Thirty jobs go as King’s Lynn’s HMRC office closes

PUBLISHED: 12:46 16 October 2014 | UPDATED: 12:57 16 October 2014

King's Lynn HMRC office which is closing with the loss of 30 jobs. Picture: Chris Bishop

King's Lynn HMRC office which is closing with the loss of 30 jobs. Picture: Chris Bishop


HM Revenue and Customs is closing its office in King’s Lynn with the loss of 30 jobs, officials confirmed today.

Four centuries of history

The closure will leave Lynn without a revenue office of one kind or another for the first time in almost 400 years.

The port’s first Custom House was built in 1620, off the Tuesday Market Place.

Its second - which became a globally-important landmark designed by Henry Bell - followed on the banks of the Purfleet, in 1683.

Medieval custom officers and tax collectors made sure the crown got its share of the proceeds as Lynn grew into Britain’s third most important port.

They also made the occasional foray against the smugglers who operated up the coast, using the maze of marsh creeks and their remote harbours to land their booty without paying duty.

Until its front counter closed, staff in its 21st Century successor dealt with tax queries from the self employed and small businesses.

HM Revenue and Customs said the office would close by December 2015.

The PCS union said staff were “very upset” after being told the news by managers this morning.

It claims there is no there is no economic case for the closures, but HMRC was in the process of shutting all offices with less than 1,000 staff and move its operations to giant sites in Scotland, Northern England and the Midlands.

Harvey Crane of PCS said “This news will come as a devastating blow to our members in this office. We are concerned that there is no real economic or business justification for these changes.

“There are also no nearby offices where staff can move to so the situation is incredibly bleak. The PCS union which represents the staff in the office is campaigning to keep all local offices like Kings Lynn open.

“As well as the loss of local jobs and the impact this will have in Kings Lynn we are also concerned at the loss of local knowledge and that the public no longer have access to HMRC staff in the town. We believe that the public deserve face to face contact and help on tax issues. “

The office, off County Court Road, has been closed to the public since June, when HMRC announced counter services would be replaced by call centres.

In a statement, HM Revenue and Customs said: “In line with our Spending Review settlements, HMRC is continuing to reduce in size, to become more highly-skilled and to operate from fewer locations. We are also changing the way we work to better meet the rising expectations of our customers and help them ensure they get things right.

“Today, we have confirmed the date of 14 office closures, including Vancouver House in King’s Lynn, which we announced to staff in June after sharing the likelihood of closure last autumn, and announced further reductions in the number of administrative roles, as a result of increased automation and digitisation.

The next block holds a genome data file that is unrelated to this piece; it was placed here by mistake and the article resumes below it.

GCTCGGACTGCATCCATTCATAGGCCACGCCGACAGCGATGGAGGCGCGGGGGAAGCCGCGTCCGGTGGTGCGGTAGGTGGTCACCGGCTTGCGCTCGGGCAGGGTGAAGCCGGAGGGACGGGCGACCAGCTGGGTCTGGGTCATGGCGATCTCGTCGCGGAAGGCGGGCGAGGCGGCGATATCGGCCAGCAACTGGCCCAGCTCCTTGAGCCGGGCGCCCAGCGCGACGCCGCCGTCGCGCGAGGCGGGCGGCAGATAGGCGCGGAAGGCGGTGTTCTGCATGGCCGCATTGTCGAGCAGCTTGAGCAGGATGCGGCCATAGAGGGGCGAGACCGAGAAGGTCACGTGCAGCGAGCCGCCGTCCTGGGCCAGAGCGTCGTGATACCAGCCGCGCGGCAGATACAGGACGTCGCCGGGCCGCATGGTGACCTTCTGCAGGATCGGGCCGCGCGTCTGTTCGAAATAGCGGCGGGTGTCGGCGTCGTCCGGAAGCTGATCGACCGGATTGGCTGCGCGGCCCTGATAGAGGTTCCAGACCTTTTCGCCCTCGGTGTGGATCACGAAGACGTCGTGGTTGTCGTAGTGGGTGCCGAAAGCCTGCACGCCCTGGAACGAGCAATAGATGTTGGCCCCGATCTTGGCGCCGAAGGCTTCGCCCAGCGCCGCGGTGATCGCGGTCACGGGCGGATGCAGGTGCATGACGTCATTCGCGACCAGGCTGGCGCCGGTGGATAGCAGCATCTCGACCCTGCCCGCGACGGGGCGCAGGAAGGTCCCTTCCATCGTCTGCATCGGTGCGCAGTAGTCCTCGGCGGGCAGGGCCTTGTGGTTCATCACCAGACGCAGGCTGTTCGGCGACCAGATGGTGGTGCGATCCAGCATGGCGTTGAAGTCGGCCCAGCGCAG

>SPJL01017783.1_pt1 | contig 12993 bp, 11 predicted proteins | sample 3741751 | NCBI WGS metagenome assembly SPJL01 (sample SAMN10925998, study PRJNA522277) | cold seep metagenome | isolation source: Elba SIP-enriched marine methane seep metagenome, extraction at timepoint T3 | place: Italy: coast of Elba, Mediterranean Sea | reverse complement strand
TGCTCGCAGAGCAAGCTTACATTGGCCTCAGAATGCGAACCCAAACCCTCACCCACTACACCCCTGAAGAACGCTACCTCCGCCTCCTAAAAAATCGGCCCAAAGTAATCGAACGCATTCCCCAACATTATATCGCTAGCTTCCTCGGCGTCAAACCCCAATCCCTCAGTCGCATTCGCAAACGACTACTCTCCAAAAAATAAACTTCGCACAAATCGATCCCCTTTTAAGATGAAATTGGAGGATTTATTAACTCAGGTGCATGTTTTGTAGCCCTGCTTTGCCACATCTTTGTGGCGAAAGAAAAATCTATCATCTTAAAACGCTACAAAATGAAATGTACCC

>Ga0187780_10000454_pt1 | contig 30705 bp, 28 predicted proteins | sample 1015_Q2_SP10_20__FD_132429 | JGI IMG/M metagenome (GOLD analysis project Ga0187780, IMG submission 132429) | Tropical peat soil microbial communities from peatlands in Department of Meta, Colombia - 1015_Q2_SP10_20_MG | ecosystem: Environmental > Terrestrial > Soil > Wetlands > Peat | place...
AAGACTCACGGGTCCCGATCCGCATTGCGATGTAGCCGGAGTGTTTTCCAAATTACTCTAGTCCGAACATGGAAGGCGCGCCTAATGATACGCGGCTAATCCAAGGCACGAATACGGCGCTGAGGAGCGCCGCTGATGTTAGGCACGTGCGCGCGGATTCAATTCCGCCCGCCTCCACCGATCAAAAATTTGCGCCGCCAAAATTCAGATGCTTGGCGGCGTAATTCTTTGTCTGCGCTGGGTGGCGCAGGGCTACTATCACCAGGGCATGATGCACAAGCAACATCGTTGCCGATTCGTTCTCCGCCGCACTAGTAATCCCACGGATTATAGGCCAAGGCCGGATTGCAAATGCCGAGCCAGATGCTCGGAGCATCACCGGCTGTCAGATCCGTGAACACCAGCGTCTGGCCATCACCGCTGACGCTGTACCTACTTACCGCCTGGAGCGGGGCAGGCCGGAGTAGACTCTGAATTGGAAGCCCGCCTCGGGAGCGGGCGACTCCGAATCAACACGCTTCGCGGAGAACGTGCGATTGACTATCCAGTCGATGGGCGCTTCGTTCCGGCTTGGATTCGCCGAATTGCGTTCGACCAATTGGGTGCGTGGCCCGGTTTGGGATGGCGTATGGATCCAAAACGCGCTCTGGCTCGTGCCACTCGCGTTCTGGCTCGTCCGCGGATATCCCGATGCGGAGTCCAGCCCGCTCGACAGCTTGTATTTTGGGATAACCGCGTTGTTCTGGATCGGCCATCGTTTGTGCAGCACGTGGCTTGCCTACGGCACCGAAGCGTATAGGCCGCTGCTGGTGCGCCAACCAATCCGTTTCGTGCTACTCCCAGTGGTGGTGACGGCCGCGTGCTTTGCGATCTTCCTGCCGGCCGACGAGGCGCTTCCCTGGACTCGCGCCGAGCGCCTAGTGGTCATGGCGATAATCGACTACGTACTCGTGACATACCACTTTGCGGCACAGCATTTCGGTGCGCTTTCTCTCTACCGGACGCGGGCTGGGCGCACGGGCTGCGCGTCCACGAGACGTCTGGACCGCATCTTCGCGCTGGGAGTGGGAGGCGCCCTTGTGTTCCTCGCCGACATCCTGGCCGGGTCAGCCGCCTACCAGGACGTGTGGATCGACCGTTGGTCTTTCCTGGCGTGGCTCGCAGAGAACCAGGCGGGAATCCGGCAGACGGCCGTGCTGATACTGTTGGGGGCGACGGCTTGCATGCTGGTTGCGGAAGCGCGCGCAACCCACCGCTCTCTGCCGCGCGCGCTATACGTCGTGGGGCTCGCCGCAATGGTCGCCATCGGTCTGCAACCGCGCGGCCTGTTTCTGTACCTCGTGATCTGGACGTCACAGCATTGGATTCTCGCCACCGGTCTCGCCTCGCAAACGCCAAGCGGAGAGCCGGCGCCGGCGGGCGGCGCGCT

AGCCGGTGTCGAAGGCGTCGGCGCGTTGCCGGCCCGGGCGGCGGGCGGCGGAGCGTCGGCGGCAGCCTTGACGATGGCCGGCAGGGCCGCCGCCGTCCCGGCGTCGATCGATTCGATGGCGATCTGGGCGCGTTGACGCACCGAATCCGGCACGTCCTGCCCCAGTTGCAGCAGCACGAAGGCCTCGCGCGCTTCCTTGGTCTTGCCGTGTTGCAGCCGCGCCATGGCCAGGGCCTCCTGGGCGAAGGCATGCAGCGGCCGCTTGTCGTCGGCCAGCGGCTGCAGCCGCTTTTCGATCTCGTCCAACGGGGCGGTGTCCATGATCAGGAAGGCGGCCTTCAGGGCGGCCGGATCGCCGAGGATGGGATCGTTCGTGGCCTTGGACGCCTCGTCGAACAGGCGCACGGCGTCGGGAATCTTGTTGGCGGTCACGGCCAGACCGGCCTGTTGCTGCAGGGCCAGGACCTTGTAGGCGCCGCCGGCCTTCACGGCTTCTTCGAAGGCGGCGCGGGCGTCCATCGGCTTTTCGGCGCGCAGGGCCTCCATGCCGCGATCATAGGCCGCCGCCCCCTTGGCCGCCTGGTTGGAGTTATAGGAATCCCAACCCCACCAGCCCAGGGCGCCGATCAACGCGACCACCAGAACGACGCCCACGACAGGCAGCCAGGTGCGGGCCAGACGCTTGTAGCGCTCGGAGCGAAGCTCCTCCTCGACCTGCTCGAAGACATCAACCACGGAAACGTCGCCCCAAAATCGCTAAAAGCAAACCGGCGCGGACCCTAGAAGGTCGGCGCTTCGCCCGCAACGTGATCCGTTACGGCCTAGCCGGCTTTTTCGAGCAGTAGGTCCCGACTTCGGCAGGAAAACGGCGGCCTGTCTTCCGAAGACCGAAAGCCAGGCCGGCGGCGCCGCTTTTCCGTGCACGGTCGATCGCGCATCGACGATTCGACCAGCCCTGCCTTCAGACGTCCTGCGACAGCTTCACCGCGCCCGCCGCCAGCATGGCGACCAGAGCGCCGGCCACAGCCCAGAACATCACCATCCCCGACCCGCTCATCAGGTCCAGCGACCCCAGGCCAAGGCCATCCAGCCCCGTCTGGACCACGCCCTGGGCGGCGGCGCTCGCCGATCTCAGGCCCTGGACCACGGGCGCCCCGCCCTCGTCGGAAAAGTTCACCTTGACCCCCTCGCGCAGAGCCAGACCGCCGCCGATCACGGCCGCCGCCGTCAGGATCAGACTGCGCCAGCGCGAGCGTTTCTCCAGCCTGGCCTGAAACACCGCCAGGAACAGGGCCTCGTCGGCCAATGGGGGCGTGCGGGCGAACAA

“The announcements are absolutely no reflection on the contribution and commitment of the people who are affected, but are a result of our need to become more efficient and to live within our financial constraints.

“We have put a package of support and career guidance in place for affected staff, who were given the news by managers in face-to-face meetings. We remain committed to avoiding compulsory redundancies wherever possible, but as the scope for redeployment reduces, it will become increasingly difficult to avoid this.”

Union leaders hope to meet MP Henry Bellingham to discuss the closure.

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  • I understand the economic reasons for the closure but more and more we are moving away from talking face to face. I fear in a years to come people will lose the power of speech. It will be all tweets, emails etc. and will be unable to communicate with each other.

    Report this comment

    jennifer jane

    Thursday, October 16, 2014

  • An economic case is not just based on one cost element. It looks at value for money which includes factoring in quality of service. Will the people who get a service from King's Lynn get a similar service from a huge super office miles away? Will a reduced local service result in a decrease in tax collection and therefore a loss of revenue. I am sure there are many other factors but finally as HMRC is a public service how will this loss of jobs and spending power impact the local economy?

    Report this comment


    Thursday, October 16, 2014

  • Of course there's an economic reasons to close the building, multiple small sights cost more to run than fewer bigger ones. Simple maths really and those ignored by Suffolk police in favour of the same arguments. The result being loss of jobs rather than a reduction in infrastructure costs that is of no benefit to the customerpublic.

    Report this comment


    Thursday, October 16, 2014

The views expressed in the above comments do not necessarily reflect the views of this site

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